Study-Unit Description

Study-Unit Description


TITLE Environmental Crime and Biodiversity

LEVEL 03 - Years 2, 3, 4 in Modular Undergraduate Course


DEPARTMENT Criminology

DESCRIPTION Environmental crime is a serious and growing international problem, and one which takes many different forms. It is not limited to criminals polluting the air, water and land and pushing commercially valuable wildlife species closer to extinction; it can also include crimes which speed up climate change, destroy fish stocks, annihilate forests and exhaust essential natural resources. This study unit comprises primarily an introduction to environmental protection from the aspect of policy making, law making and the participation of stakeholders on a national (micro) and an EU (macro) setting. These crimes can have a harmful impact on the economies and security of multiple nations, in some cases they may even threaten the very existence of a country or people.

Study-unit Aims:

1. Presenting an overview of the Maltese and EU legislation regarding the protection of the environment;
2. Discussion of the problems of law enforcement and of prosecuting environmental crime;
3. Understanding the different legal definitions that exist and what the EU is proposing in order to approximate the differences between its Member States.

Learning Outcomes:

1. Knowledge & Understanding:

By the end of the study-unit the student will be able to:
1. Appreciate the distinction of environmental damage as a concept which is separate from criminal damage;
2. Recognise and understand the difficulties involved in protecting the environment through national and EU legislation;
3. Familiarise oneself with online access to EU and national environmental legislation sources;
4. Discuss and analyse environmental issues within a group setting.

2. Skills:

By the end of the study-unit the student will be able to:
1. Understand the challenges of enforcing environmental criminal law.
2. Discuss how these challenges can be addressed.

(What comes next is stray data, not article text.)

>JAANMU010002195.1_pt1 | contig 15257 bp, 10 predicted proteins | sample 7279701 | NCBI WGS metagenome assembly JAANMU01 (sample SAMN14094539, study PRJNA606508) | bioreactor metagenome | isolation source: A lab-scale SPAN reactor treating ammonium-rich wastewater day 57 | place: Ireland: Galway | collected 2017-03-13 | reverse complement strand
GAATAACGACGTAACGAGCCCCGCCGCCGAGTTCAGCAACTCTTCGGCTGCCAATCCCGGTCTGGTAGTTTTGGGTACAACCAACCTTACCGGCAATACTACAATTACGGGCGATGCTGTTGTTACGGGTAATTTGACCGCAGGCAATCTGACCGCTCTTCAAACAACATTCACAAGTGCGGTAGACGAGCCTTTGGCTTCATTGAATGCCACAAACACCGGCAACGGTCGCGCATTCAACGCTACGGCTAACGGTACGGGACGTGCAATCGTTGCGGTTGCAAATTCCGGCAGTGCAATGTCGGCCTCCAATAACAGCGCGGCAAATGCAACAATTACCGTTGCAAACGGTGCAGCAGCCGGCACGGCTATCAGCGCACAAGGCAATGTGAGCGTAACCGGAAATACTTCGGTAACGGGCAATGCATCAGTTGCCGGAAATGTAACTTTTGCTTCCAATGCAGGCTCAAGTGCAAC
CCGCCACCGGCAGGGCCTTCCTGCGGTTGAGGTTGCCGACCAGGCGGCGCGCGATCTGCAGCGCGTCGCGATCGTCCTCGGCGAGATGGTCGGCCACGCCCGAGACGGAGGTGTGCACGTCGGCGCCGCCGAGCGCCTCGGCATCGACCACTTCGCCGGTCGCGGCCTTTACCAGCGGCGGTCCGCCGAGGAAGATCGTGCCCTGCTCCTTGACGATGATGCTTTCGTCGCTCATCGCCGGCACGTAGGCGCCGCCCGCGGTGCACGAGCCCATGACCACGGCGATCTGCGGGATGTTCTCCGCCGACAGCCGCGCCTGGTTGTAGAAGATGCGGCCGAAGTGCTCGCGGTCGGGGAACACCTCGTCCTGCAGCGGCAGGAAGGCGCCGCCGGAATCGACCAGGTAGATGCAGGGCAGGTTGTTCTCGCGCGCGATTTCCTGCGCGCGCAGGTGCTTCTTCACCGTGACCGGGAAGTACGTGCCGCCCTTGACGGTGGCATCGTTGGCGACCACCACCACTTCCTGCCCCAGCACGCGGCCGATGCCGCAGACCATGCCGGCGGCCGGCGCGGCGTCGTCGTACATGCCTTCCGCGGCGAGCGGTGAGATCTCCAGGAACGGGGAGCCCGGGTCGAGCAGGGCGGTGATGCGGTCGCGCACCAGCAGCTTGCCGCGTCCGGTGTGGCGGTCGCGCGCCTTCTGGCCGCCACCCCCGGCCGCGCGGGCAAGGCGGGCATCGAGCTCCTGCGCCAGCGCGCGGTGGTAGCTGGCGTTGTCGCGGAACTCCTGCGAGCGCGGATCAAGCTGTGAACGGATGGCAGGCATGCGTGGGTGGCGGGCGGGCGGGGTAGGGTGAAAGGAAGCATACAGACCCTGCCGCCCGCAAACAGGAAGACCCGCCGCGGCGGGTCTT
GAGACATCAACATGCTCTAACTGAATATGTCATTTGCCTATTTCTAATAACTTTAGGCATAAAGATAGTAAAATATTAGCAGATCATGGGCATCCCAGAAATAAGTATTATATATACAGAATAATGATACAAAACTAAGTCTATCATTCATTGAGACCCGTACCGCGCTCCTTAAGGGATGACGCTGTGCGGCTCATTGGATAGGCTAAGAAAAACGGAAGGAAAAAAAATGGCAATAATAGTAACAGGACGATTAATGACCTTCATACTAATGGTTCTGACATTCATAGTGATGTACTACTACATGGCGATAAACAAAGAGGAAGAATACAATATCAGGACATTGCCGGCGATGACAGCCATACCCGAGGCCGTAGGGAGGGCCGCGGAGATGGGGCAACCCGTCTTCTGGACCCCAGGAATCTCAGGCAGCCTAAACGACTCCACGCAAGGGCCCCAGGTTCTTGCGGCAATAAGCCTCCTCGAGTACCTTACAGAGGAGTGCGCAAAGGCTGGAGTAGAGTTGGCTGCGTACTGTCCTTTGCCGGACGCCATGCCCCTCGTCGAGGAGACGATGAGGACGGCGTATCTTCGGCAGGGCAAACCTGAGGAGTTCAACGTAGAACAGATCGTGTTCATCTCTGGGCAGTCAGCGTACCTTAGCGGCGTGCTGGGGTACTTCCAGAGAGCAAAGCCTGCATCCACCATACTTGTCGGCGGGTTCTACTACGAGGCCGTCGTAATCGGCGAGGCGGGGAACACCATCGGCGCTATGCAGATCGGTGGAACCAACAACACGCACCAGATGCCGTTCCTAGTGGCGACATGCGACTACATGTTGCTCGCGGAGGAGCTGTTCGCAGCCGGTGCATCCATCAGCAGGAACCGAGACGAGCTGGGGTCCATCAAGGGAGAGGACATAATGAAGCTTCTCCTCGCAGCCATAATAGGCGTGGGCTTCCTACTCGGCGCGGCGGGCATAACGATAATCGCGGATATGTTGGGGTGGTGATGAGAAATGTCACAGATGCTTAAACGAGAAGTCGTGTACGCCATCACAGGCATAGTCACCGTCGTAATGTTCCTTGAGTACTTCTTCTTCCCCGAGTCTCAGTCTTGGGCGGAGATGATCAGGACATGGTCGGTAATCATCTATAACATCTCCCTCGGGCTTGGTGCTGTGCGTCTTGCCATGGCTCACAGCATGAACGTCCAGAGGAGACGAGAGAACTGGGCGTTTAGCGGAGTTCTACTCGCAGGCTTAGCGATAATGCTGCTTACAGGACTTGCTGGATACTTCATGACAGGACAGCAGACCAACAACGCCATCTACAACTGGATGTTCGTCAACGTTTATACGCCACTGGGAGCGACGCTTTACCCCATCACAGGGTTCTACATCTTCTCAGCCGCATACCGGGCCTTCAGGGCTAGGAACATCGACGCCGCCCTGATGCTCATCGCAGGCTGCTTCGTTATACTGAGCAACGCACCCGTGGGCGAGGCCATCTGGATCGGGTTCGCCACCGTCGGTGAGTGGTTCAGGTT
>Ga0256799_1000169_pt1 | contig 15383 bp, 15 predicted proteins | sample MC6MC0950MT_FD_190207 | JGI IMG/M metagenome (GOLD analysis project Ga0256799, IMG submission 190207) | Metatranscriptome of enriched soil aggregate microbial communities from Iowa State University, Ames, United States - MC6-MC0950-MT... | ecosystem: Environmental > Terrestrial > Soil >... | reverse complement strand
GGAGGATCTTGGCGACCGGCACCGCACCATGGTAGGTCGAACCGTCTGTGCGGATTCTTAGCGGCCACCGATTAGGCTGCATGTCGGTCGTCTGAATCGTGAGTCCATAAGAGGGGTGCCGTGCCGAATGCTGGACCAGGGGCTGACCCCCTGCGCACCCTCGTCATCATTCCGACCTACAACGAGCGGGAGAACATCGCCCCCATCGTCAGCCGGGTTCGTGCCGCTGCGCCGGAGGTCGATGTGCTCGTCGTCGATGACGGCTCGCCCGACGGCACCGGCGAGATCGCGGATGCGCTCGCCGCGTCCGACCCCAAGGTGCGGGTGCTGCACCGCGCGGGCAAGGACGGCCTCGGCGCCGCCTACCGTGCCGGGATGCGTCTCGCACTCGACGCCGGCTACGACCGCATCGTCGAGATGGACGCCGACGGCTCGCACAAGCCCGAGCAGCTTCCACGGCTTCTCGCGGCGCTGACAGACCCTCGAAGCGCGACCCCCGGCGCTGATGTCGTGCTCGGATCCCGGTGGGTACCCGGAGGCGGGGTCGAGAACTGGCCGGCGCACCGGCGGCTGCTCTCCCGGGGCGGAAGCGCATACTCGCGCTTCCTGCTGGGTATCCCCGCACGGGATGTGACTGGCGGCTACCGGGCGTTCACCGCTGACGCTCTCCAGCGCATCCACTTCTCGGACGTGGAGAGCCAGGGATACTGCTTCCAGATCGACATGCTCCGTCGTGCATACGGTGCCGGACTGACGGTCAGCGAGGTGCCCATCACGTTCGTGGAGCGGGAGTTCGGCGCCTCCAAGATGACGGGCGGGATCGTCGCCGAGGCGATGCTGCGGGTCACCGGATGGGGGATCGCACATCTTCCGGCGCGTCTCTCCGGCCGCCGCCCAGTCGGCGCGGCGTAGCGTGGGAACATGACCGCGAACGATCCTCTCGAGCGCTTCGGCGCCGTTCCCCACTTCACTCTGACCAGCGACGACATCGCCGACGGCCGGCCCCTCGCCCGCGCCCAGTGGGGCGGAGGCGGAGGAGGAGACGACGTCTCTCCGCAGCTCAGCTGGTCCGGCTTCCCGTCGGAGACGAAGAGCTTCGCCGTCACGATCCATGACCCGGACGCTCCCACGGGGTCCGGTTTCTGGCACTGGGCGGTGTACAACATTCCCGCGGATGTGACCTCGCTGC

3. Understand the challenges faced in carrying out environmental crime investigations.

Main Text/s and any supplementary readings:
(Books are available at the Institute's library.)

More reading material, consisting of journal papers/ articles, will be given on a weekly basis. Furthermore, copies of chapters will be provided during the course from these publications (which are expensive to purchase):
- Clifford, M. (2002) Environmental crime. Enforcement, policy, and social responsibility. Maryland, US: Aspen Publishers Inc.
- Drielak, S.C. (2005) Environmental crime. Evidence gathering and investigative techniques. Springfield, Ill. (US): Charles C. Thomas Publisher Ltd.
- Gillies, D. (2000) A guide to EC Environmental Law. London: Earthscan Publications Ltd.
- Situ, Y., and Emmons, D. (2000) Environmental crime. The criminal justice system's role in protecting the environment. New York: Sage.
- White, R. (2008) Crimes against nature - Environmental criminology and ecological justice. New York: Willan Publishing.

- EU Commission Environment Page:
- EU Commission Justice page (check environmental crime):
- Interpol Environmental Crime page:
- International Network for Environmental Compliance and Enforcement (INECE)
- European Environment Agency (EEA):
- Malta Environment and Planning Authority:


Assessment Component/s Resit Availability Weighting
Assignment Yes 100%

LECTURER/S Raphael Axiak
Ian Borg
Saviour Formosa

The University makes every effort to ensure that the published Courses Plans, Programmes of Study and Study-Unit information are complete and up-to-date at the time of publication. The University reserves the right to make changes in case errors are detected after publication.
The availability of optional units may be subject to timetabling constraints.
Units not attracting a sufficient number of registrations may be withdrawn without notice.
It should be noted that all the information in the study-unit description above applies to the academic year 2017/8, if study-unit is available during this academic year, and may be subject to change in subsequent years.